8 Foods and Drinks You Probably Didn’t Know Were Invented in Texas
Food is the key to my heart, and it turns out, a lot of my favorites were made right here in Texas. Here's a list of eight foods and drinks born in the Lone Star State:
Chili is actually a Spanish term, but it has its roots right here in Texas. It has roots as early as 1850. The first use of the word was when the San Antonio Chili Stand set up a booth at the 1893 Columbian Exposition in Chicago. I prefer mine with some shredded cheese and plenty of oyster crackers.
I actually tried the original one this past weekend. That's right, I had never had Blue Bell Cookies and Cream before in my life. Turns out they were the first to mass produce this amazing flavor. A Blue Bell employee sampled it at a Houston ice cream parlor back in 1980. I will be honest, it's probably the best Cookies and Cream I have had in my life.
Hands down my go-to at any state fair. Turns out, this thing was invented at the Texas State Fair. German immigrants in Texas, who were sausage-makers by trade, rolled their products in cornbread batter and fried them to appeal to the locals. If anything appeals to Texans, it's frying any type of food. I fully support this as well. I prefer mine with honey mustard in a nice dipping cup.
You folks down here love your Dr. Pepper. Growing up in Maryland, I don't know a single person that drank it. I swear, we would drink Mr. Pibb up north, which would be blasphemous to anybody living in Texas. Dr. Pepper was created in Waco, Texas. It was originally marketed as a brain tonic and energizing pick-me-up. For me, always better with ice cream. Try out Parkway Grill's Dr. Pepper float.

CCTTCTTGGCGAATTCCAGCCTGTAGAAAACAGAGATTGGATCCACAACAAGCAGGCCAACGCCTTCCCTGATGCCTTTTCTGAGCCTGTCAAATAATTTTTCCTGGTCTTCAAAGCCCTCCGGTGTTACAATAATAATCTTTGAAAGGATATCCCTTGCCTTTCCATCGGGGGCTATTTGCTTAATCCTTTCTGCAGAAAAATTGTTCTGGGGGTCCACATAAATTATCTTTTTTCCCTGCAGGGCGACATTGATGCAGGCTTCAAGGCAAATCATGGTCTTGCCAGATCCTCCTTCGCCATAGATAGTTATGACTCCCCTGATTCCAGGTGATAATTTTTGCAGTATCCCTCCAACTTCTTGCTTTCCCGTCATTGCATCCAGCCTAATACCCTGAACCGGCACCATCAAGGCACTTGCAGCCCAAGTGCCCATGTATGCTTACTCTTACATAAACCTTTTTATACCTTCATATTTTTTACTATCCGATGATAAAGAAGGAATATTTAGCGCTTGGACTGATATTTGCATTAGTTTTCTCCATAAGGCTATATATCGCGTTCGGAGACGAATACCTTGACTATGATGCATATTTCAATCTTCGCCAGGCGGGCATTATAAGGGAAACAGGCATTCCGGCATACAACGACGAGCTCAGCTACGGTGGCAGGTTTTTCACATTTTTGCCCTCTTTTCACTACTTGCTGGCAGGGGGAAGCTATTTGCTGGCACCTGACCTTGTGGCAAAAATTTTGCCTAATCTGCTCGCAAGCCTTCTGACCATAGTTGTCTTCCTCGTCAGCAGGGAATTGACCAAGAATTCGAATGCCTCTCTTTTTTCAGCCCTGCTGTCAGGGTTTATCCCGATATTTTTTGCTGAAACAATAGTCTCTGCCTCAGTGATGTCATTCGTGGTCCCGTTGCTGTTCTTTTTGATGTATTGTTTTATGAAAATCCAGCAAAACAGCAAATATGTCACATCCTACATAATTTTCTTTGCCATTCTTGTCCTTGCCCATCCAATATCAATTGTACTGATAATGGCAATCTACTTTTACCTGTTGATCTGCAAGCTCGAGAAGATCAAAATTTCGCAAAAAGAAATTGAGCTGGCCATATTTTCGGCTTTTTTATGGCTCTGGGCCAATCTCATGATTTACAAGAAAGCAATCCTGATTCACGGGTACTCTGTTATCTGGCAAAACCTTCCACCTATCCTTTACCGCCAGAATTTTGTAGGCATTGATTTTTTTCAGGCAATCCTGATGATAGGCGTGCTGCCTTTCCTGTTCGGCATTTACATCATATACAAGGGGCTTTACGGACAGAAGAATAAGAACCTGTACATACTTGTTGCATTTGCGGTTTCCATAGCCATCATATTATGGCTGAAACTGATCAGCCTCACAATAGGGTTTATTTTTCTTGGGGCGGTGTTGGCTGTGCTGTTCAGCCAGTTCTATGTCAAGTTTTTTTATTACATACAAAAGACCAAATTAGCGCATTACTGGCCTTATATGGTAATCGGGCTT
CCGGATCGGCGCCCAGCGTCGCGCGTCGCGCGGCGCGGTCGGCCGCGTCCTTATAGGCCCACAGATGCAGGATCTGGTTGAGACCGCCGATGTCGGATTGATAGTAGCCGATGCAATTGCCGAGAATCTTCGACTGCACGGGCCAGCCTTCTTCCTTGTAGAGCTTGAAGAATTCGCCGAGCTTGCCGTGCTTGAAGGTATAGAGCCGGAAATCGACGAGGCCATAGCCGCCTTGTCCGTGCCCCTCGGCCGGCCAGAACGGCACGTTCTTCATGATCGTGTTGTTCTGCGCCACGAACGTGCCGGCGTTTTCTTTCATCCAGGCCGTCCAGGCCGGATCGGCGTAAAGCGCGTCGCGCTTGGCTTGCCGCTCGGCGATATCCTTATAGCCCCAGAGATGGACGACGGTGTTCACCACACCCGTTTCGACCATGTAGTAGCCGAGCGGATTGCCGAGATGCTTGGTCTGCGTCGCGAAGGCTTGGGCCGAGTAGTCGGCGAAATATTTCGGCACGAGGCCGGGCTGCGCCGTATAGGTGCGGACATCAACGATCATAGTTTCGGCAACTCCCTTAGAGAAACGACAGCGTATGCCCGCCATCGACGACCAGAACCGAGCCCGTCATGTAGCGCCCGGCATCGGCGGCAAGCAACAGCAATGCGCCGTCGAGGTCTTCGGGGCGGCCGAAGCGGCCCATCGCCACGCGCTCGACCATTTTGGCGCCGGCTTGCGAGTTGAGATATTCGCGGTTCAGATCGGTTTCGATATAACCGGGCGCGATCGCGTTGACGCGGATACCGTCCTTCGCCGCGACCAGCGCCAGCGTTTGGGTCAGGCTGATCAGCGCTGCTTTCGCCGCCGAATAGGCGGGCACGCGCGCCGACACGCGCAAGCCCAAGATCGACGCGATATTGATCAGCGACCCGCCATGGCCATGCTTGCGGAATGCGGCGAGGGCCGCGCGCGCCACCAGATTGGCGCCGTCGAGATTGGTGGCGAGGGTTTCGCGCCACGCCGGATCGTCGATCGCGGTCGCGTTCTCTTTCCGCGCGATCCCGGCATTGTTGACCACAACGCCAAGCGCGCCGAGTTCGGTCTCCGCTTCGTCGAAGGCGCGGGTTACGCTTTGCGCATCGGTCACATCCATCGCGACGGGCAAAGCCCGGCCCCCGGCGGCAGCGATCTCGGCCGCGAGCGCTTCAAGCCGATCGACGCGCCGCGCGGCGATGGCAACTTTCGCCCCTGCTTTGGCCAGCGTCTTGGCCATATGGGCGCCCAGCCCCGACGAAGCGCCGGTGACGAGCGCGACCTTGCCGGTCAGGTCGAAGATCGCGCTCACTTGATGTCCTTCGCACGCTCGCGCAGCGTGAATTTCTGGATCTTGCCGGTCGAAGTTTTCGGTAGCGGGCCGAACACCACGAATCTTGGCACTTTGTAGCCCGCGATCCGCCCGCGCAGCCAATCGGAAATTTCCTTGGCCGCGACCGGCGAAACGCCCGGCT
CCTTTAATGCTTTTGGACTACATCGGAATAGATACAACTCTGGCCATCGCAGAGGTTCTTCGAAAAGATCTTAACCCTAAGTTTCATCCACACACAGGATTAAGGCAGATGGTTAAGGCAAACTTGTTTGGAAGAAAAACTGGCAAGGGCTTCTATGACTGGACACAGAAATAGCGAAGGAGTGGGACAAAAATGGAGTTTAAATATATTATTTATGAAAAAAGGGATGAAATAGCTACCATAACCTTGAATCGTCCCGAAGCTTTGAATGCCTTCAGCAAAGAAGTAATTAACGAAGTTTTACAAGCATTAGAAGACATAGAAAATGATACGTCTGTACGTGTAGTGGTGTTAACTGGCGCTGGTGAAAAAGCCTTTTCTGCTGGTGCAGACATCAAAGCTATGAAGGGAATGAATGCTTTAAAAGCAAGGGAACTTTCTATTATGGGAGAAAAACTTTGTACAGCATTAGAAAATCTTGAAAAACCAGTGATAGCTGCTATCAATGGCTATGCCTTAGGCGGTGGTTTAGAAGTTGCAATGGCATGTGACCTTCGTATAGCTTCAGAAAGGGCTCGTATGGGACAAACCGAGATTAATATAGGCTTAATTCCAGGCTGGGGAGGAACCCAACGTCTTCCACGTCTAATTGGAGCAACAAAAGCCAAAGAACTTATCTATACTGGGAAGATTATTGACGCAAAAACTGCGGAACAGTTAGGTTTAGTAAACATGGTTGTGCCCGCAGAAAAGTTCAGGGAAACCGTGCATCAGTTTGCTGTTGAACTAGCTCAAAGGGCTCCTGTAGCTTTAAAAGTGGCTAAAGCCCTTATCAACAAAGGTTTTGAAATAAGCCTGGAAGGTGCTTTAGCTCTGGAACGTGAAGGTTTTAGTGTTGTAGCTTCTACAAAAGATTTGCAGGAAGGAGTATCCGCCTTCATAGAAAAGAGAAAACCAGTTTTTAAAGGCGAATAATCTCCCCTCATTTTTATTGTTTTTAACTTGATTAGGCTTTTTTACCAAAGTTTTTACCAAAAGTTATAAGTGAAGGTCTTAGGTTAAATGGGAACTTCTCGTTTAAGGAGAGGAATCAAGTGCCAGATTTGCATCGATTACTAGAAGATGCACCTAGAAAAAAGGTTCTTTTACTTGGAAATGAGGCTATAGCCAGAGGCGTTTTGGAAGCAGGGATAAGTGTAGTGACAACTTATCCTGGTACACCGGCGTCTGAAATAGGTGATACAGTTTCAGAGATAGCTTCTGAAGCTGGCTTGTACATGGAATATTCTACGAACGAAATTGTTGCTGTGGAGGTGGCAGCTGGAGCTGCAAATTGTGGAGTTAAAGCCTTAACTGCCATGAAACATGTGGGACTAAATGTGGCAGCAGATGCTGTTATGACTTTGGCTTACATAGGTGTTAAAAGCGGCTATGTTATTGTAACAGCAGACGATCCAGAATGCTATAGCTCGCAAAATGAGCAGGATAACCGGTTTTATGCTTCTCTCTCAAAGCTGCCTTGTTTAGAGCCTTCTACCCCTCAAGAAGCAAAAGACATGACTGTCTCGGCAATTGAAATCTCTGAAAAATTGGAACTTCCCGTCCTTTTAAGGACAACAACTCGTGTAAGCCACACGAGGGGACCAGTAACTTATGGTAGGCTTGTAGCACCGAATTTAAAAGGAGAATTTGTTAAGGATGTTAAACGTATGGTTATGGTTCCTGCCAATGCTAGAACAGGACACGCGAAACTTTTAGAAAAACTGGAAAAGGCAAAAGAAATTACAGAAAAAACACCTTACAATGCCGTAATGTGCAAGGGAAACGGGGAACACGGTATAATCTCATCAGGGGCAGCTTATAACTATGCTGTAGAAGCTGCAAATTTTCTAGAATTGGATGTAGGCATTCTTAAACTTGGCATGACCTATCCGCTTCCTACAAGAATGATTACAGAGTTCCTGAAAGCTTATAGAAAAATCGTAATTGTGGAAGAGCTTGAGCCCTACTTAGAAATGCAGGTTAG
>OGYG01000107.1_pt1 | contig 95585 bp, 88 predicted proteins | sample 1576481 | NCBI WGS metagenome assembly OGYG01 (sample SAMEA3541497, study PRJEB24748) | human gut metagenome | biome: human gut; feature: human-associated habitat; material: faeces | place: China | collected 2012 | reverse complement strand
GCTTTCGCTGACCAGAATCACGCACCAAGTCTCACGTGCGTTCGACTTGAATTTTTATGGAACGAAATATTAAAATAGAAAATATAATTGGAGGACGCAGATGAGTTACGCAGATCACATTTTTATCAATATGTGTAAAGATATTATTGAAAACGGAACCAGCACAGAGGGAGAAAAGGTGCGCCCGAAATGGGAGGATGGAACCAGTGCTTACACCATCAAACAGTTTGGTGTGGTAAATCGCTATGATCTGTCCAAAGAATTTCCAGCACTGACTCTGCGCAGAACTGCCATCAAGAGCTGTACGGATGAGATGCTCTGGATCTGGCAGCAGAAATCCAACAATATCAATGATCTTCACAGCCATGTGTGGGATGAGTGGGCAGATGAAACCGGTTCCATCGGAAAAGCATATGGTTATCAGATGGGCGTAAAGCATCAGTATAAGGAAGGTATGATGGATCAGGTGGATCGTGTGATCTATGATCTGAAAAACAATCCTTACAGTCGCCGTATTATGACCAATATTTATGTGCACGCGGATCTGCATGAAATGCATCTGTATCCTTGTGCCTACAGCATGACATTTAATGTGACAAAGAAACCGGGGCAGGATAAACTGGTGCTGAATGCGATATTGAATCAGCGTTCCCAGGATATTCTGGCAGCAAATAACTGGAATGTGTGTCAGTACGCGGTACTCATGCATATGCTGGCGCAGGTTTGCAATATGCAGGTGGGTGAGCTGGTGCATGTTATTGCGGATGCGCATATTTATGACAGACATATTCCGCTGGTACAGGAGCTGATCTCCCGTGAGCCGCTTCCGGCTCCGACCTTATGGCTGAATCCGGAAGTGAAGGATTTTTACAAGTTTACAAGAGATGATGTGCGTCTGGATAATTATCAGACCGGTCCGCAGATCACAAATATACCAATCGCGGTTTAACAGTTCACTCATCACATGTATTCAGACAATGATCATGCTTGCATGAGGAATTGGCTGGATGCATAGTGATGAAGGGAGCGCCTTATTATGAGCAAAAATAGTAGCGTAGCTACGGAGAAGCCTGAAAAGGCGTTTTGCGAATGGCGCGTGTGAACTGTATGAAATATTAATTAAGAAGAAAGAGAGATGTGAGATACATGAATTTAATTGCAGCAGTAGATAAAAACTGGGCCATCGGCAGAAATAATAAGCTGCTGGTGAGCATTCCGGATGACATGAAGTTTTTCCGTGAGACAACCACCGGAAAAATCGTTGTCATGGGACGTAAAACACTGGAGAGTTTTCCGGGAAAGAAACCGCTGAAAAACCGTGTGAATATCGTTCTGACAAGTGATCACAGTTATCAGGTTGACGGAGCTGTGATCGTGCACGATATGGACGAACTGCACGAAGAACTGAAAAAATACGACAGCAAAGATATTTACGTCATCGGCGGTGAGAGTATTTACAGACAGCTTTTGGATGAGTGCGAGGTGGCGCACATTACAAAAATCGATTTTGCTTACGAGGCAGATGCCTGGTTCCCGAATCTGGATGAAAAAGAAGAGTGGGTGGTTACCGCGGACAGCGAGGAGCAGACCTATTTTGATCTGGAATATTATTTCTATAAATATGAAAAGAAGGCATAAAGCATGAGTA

This is one of those food items, that when someone orders it, the whole restaurant orders it. Not a lot of food out there that you can actually hear it coming to your table. The smell overwhelms everything in a restaurant. Plus, you can mix and match what you want to go in it. Fajitas are simply amazing. People claim it was invented as early as the 1930s in Southwest Texas. Best fajitas in Texoma? I will probably start a war with this one, but I like Don Jose's. I believe it's called the Pierro plate, go try it for yourself.
A snack that came out of The Great Depression. Charles Elmer “C.E.” Doolin became obsessed with the idea of creating a corn snack, similar to tortillas, that wouldn’t go stale. They go perfect inside of a Taco Casa spicy bean burrito. Try it, you won't be disappointed.
I believe National Margarita Day was just a couple of days ago. If you prefer yours frozen, you can thank Texans for that. Mariano Martinez, who altered an ice cream maker to make margaritas in 1971 after seeing a Slurpee machine at a local 7-Eleven. The device is now on display at the Smithsonian’s National Museum of American History. For a frozen margarita, can't go wrong with strawberry for me. Or try the eye-catching Mexican Bulldog Margarita.
Finally, we get something healthy on this list. That's right, ruby red grapefruit was actually invented by locals in Barbados who accidentally crossed sweet oranges with pomelo. When they were brought to America, redder mutations were discovered in white grapefruit trees in South Texas. I always find a nice sprinkling of sugar on some grapefruit always makes for a good snack.